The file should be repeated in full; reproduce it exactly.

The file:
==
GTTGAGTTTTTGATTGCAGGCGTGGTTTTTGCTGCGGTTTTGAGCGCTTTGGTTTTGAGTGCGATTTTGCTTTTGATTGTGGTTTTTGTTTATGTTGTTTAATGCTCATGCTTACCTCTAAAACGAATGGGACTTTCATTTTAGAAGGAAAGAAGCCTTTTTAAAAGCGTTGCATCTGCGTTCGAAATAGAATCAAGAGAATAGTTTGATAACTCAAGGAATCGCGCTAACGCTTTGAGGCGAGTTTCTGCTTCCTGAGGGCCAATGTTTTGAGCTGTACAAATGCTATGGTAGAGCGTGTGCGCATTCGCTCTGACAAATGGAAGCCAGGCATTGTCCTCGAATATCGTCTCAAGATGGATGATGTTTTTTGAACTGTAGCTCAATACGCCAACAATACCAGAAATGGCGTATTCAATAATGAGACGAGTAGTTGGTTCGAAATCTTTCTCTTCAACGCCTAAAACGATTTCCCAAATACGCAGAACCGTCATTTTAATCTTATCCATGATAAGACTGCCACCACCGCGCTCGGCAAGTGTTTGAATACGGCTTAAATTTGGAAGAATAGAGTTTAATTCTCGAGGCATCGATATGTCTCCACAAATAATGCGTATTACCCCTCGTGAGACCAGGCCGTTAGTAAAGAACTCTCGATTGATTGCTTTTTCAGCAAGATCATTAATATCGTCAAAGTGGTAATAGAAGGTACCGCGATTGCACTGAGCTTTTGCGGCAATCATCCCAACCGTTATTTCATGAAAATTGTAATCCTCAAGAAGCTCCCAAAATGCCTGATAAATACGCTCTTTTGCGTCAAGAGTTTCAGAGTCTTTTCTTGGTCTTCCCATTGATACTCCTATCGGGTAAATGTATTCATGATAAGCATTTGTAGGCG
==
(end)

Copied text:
GTTGAGTTTTTGATTGCAGGCGTGGTTTTTGCTGCGGTTTTGAGCGCTTTGGTTTTGAGTGCGATTTTGCTTTTGATTGTGGTTTTTGTTTATGTTGTTTAATGCTCATGCTTACCTCTAAAACGAATGGGACTTTCATTTTAGAAGGAAAGAAGCCTTTTTAAAAGCGTTGCATCTGCGTTCGAAATAGAATCAAGAGAATAGTTTGATAACTCAAGGAATCGCGCTAACGCTTTGAGGCGAGTTTCTGCTTCCTGAGGGCCAATGTTTTGAGCTGTACAAATGCTATGGTAGAGCGTGTGCGCATTCGCTCTGACAAATGGAAGCCAGGCATTGTCCTCGAATATCGTCTCAAGATGGATGATGTTTTTTGAACTGTAGCTCAATACGCCAACAATACCAGAAATGGCGTATTCAATAATGAGACGAGTAGTTGGTTCGAAATCTTTCTCTTCAACGCCTAAAACGATTTCCCAAATACGCAGAACCGTCATTTTAATCTTATCCATGATAAGACTGCCACCACCGCGCTCGGCAAGTGTTTGAATACGGCTTAAATTTGGAAGAATAGAGTTTAATTCTCGAGGCATCGATATGTCTCCACAAATAATGCGTATTACCCCTCGTGAGACCAGGCCGTTAGTAAAGAACTCTCGATTGATTGCTTTTTCAGCAAGATCATTAATATCGTCAAAGTGGTAATAGAAGGTACCGCGATTGCACTGAGCTTTTGCGGCAATCATCCCAACCGTTATTTCATGAAAATTGTAATCCTCAAGAAGCTCCCAAAATGCCTGATAAATACGCTCTTTTGCGTCAAGAGTTTCAGAGTCTTTTCTTGGTCTTCCCATTGATACTCCTATCGGGTAAATGTATTCATGATAAGCATTTGTAGGCG